Many organizations have a handful of key performance indicators that they would like the see calculated for various time frames. Sometimes the current month is the focal point. Other times the current year to date is desired. Often there is a desire to compare the current year to date (or fiscal year to date) to the same time frame during the previous year. What about quarters? Weeks? The list goes on… but you don’t have to build a separate report or dashboard for every single combination of KPI and time frame. Instead, you can build a single dashboard along with the necessary source reports and allow the running user to choose their time frame with the ease and simplicity of selecting an option from a drop down menu. Up to 50 time frame options can be predefined using this method and you have complete control over the display values for those options. Here are the building blocks for this solution.
Create a formula field
A text-based custom formula field defined on the object itself is the key to this configuration. This will reference one of your date fields in order to perform various calculations and return a text string. Each calculation in that text string is determining how offset the date value is from the current date. This text string result is used in the report or dashboard filter, utilizing a “contains” operator, in order to give you the filter operation you need. Since all these calculations are relative to the current date, I’ve been calling this “Relative Time Periods”.
- First step: Go to the object that has the date field you want to use and create a new formula field.
- Name it something like “[your date field] Relative Time Periods”. Use the “text” data type.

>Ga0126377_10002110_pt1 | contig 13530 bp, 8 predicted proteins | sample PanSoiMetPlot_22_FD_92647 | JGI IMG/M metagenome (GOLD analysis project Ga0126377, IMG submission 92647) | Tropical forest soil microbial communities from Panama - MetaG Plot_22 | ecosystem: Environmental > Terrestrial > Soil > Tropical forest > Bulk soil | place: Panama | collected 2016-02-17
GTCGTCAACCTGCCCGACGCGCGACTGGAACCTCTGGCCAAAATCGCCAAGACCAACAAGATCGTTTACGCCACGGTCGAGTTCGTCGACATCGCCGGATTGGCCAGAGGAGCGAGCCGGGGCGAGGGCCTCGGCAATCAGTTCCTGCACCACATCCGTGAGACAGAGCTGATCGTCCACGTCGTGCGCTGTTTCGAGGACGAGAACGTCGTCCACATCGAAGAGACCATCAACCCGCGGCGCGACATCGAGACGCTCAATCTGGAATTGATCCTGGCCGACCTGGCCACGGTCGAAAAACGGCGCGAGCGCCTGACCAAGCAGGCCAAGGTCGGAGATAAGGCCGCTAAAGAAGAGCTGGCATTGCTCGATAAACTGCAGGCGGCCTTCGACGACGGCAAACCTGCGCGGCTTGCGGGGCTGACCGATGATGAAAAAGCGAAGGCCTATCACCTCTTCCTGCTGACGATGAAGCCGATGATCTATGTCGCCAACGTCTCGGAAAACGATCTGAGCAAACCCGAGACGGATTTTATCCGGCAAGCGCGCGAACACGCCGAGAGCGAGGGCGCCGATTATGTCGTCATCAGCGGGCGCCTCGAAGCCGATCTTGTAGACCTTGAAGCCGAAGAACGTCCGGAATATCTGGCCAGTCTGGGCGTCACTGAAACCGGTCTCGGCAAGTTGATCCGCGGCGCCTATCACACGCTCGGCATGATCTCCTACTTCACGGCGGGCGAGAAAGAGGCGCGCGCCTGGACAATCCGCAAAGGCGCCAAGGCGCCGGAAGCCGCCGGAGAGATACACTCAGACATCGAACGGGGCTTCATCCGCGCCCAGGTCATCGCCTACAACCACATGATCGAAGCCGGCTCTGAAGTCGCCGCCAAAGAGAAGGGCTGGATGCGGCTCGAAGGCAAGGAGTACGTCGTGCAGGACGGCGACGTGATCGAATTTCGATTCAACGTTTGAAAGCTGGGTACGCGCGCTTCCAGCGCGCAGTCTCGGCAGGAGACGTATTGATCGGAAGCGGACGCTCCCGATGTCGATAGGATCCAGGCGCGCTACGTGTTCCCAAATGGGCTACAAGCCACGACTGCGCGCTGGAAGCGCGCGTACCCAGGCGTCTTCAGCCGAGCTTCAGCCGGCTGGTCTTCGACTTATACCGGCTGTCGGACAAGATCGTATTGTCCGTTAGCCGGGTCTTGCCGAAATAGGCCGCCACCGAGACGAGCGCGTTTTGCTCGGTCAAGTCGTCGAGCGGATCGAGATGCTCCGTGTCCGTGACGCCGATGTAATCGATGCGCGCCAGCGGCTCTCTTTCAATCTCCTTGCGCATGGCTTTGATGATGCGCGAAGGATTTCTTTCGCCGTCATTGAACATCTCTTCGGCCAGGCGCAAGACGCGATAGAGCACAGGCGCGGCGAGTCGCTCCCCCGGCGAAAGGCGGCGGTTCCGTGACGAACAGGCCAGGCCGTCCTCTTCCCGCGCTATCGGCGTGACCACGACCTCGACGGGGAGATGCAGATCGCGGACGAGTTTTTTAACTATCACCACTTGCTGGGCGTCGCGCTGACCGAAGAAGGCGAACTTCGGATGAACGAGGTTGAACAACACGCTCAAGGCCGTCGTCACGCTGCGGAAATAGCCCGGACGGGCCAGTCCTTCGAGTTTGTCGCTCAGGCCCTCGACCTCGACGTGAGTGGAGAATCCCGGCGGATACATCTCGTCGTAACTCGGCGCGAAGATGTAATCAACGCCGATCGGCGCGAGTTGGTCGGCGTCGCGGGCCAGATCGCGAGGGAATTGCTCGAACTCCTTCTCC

- You can choose the time periods that you want to perform calculations for.
- I’ll show a fairly robust solution you can use as a starting point – calculating offsets for fiscal years, calendar years, calendar quarters, calendar months, United States weeks (Sun – Sat), and days.
- Each calculation is going to be surrounded by a delimiter (which helps you decipher certain values since we plan to use a “contains” operator later). I am using pipes (|) as my delimiter – feel free to use anything that’s not a letter or number or short dash/negative sign (-) if you don’t like pipes.
- Each offset calculation determines how “offset” your date value is from today. If the date is within the current time period, then there is 0 offset. If the date occurred in the previous time period, then there is -1 offset. If the date occurred two time periods ago, then there is -2 offset. Positive numbers will be used for dates in the future.
- Each relative time period calculation will also include a “to-date” indicator (except for the “Days” offset calculation). These act like checkboxes within the text string so you can target “to-date” time periods (like previous calendar year to date) or whole time periods (like previous calendar year).
- Copy the formula in the “Here is the code for the formula” section and paste it into your favorite text editor that supports a “replace” function (like notepad).
- Open the “replace” function window (typically Ctrl-H or Cmd-H)
- You will need to replace every instance of Date__c with the API name for the date field you’d like to use. Once you are sure you have the correct API name, go ahead and select “Replace All”
- You will need to replace every instance of Fiscal_Year_Start_Month with the number of the month when your fiscal year starts (e.g. April would be 4). I highly recommend storing this information in a custom setting or custom metadata type so you don’t have hardcoded magic numbers in all your formulas. Also it would be terrible for your organization to be bought by another organization that imposes a different fiscal year and you have to go update this number in hundreds of formulas. If you don’t have a fiscal year that differs from your calendar year, use 1 (which signifies January)